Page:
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Old 10-06-2019, 11:42 AM
LemonCats LemonCats is offline
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Default Pressure of slide against the strings (all 6 strings)

Hey boils n goils
So I've got my first resonator recently and I decided Id give slide a little whirl for the first time (ever, on any guitar)



The instructors on the videos I've watched say to use or 'glide' the slide over the string lightly so that you dont hear the frets clicking while you pass over them.

And yeah this definitely works when on a single string or even a couple strings on one side of the neck

But I'm noticing when a song calls for a slide on all six strings I have to sort of press down pretty dang firmly to get all the strings to play or specifically to not buzz against the slide. Harder than I imagined because i was told to use the slide lightly. Its almost like half way between fretting and gliding

Is this normal?

I did notice the neck appears to have a very slight radius to my eye, not sure how much it is or if im hallucinating, i was hoping to get a completely flat neck as i heard they are good for slide and its what im used to playing on (on my nylon guitars and old harmony guitar) but yeah.
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Old 10-06-2019, 11:44 AM
roylor4 roylor4 is offline
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It's a touch thing. It will come with practice.

I prefer heavier, thicker slides over thin, light ones. You can let the weight of the slide do most of the work that way.
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Old 10-06-2019, 11:55 AM
LemonCats LemonCats is offline
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Quote:
Originally Posted by roylor4 View Post
It's a touch thing. It will come with practice.

I prefer heavier, thicker slides over thin, light ones. You can let the weight of the slide do most of the work that way.
What material do you prefer? I'm using a dunlop clear glass slide right now.

And i think i need to go up in size as it can get stuck on my pinky sometimes and that freaks me the f out when that happens lol. I might try ceramic, a bone slide sounds like a cool idea too
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Old 10-06-2019, 12:33 PM
BudHa BudHa is offline
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Take a look at Rockslide, Diamond Bottlenecks, and Rocky Mountain Slides. They all three make excellent slides. You just need to try different brands, sizes, and styles to figure it out.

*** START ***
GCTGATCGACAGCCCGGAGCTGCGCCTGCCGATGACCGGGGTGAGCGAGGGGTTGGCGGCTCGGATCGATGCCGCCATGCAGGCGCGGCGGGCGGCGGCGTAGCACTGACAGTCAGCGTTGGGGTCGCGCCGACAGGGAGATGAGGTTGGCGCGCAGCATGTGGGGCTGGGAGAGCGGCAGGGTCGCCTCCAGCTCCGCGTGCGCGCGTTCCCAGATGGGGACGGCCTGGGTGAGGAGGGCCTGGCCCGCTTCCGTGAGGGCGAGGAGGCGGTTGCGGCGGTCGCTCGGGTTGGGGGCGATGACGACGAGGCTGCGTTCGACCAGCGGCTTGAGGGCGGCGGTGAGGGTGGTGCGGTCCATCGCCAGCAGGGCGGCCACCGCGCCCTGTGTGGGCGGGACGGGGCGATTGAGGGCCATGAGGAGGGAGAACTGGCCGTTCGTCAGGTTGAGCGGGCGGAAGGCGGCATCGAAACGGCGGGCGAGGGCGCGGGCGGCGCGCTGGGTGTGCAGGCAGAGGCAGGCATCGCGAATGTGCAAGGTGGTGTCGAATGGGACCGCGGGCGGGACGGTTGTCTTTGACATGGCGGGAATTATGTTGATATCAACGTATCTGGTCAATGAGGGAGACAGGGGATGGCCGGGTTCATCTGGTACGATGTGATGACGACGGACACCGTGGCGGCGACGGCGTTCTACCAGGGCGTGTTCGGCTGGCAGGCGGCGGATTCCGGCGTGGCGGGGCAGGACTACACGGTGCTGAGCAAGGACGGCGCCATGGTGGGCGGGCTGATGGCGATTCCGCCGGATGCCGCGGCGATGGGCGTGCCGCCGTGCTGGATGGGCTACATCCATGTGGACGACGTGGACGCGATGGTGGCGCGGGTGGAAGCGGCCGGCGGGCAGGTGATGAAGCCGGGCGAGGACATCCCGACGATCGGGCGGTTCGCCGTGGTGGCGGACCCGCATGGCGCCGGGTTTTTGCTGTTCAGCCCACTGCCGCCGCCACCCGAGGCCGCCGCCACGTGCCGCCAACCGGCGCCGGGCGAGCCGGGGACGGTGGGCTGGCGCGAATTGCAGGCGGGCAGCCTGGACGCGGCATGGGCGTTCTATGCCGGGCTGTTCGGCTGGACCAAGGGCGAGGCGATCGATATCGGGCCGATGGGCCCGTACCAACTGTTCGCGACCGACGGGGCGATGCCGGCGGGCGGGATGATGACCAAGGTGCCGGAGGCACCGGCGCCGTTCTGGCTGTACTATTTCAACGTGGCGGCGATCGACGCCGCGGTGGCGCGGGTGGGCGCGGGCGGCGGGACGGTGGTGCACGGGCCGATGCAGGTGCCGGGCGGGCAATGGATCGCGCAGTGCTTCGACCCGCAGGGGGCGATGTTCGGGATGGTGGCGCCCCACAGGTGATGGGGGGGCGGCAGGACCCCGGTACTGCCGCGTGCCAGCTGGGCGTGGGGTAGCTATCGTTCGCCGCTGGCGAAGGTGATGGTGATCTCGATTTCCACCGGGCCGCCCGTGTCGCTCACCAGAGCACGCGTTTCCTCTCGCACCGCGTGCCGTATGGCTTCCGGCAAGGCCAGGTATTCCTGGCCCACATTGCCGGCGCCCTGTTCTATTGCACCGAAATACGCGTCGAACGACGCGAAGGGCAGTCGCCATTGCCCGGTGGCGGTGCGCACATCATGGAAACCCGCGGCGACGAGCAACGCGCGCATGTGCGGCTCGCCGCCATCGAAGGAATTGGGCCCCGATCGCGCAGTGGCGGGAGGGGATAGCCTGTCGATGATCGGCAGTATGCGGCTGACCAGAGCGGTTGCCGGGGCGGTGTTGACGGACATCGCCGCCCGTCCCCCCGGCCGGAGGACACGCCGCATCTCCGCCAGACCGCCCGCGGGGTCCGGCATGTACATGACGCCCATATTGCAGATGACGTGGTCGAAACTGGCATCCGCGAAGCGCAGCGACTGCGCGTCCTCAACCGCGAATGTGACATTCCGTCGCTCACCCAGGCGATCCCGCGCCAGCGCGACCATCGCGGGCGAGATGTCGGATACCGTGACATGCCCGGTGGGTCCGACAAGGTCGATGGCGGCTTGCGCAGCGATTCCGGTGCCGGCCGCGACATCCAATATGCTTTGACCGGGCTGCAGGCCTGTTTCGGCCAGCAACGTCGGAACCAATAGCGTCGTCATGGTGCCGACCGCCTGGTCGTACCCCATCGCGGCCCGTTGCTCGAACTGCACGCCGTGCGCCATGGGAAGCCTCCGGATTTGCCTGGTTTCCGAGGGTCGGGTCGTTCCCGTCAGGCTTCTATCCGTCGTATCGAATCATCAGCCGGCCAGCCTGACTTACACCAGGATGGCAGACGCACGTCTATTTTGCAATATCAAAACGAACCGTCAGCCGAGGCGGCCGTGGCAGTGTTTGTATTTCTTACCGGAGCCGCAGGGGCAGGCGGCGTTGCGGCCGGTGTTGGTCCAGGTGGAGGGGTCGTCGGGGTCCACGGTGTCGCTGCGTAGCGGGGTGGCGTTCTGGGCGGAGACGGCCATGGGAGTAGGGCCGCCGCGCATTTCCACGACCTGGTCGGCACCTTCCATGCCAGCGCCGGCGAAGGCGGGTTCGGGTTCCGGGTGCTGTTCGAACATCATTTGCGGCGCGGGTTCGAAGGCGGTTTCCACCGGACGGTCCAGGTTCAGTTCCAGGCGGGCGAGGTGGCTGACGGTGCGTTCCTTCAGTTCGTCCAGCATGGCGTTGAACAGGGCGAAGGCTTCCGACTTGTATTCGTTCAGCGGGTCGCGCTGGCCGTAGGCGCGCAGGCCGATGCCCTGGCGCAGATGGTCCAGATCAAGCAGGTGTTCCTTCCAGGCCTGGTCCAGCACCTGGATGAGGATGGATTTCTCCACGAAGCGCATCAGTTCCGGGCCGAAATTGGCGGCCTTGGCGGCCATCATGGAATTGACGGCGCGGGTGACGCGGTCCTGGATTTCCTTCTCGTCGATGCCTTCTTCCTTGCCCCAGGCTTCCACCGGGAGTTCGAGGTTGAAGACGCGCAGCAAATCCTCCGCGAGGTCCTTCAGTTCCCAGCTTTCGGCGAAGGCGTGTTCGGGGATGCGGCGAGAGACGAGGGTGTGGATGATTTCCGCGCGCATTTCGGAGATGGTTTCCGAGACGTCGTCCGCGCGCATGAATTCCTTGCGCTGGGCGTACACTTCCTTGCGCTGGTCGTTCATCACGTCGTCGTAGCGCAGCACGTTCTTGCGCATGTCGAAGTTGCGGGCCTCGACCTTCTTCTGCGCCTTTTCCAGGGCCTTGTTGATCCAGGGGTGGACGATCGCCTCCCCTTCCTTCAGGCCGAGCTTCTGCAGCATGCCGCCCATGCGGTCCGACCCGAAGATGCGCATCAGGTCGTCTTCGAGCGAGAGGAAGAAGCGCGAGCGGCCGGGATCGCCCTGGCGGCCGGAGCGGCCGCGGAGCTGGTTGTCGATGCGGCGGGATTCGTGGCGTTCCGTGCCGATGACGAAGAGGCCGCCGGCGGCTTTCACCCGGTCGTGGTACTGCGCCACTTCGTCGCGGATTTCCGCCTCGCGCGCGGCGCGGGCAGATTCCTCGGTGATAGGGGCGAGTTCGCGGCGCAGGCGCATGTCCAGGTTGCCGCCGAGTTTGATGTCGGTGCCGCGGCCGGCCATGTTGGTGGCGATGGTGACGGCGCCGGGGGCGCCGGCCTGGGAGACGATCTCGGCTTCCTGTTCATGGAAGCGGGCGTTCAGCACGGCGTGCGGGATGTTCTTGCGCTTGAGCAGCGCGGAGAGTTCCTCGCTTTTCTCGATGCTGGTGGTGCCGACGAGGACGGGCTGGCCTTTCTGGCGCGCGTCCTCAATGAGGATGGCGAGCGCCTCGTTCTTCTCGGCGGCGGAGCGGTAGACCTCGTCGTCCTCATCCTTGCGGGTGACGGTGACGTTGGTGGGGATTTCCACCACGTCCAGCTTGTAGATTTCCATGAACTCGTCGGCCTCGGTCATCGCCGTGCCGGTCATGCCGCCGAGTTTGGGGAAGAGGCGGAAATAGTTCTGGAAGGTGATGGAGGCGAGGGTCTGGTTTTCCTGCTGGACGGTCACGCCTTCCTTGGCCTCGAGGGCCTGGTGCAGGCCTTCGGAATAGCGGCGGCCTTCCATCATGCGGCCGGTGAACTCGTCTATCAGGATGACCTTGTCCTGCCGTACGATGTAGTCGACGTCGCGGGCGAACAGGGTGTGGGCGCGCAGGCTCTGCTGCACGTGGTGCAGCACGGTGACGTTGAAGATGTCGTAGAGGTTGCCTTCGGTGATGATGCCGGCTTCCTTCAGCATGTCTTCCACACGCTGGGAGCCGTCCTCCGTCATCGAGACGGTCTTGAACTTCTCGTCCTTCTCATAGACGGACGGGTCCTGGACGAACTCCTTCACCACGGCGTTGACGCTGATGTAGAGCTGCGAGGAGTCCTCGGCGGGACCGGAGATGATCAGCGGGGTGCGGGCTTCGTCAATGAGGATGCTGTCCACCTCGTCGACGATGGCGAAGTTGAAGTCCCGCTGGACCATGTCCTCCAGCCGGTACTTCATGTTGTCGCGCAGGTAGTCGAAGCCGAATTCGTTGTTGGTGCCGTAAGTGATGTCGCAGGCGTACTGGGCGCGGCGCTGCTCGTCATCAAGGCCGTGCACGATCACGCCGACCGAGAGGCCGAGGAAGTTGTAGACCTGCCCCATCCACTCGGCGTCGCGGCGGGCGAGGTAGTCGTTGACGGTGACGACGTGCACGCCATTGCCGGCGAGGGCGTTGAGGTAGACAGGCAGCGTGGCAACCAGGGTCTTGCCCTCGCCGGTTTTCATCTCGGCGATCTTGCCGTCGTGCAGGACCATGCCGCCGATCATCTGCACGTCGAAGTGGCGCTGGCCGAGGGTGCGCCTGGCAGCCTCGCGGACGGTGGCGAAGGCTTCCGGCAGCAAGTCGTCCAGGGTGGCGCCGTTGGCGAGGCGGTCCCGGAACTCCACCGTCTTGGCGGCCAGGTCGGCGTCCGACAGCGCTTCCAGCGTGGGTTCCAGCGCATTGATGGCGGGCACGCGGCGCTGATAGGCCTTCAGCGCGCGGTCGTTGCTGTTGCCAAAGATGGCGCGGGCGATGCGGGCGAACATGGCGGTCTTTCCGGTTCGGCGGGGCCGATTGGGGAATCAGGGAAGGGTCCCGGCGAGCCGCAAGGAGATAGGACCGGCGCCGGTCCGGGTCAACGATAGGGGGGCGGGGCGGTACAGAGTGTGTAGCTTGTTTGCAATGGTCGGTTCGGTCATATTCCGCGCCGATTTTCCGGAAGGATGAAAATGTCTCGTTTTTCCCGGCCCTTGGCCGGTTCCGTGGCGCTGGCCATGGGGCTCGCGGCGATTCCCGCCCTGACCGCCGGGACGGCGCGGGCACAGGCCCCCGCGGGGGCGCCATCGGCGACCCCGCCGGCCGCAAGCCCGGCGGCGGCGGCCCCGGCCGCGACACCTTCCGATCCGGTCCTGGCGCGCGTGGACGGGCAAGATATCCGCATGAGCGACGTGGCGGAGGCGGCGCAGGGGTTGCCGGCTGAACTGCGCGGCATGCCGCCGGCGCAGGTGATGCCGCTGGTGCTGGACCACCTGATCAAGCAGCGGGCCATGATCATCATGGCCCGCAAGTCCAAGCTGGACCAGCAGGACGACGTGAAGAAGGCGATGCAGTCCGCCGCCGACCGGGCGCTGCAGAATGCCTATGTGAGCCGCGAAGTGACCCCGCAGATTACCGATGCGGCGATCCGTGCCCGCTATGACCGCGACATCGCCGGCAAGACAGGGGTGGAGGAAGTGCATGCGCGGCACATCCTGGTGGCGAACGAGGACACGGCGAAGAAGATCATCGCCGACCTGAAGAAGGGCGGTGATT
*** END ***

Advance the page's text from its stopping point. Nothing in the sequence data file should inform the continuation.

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Old 10-06-2019, 01:23 PM
roylor4 roylor4 is offline
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Quote:
Originally Posted by LemonCats View Post
What material do you prefer? I'm using a dunlop clear glass slide right now.

And i think i need to go up in size as it can get stuck on my pinky sometimes and that freaks me the f out when that happens lol. I might try ceramic, a bone slide sounds like a cool idea too
I prefer glass made out of real bottlenecks over to the pre-made straight ones.

I understand the getting stuck thing, it's happened to me too.

I like using my pinky and buying them a little too big. Then I use slices of medical tape on the inside to make a proper fit and keep from "walking" off my pinky. I do lots of shuffles and big ones are prone to move.

I have never had a proper store bought slide that I liked. I have never bought a real nice one either though like those mentioned by BudHa.

I got mine at festivals for $5 each.
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Old 10-06-2019, 02:25 PM
ManyMartinMan ManyMartinMan is offline
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As stated above, even pressure coming from LOTS of practice will make that much easier. I never slide all 6 strings so my technique would leave a lot to be desired as well.
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Old 10-06-2019, 03:03 PM
SpruceTop SpruceTop is offline
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Quote:
Originally Posted by LemonCats View Post
Hey boils n goils
So I've got my first resonator recently and I decided Id give slide a little whirl for the first time (ever, on any guitar)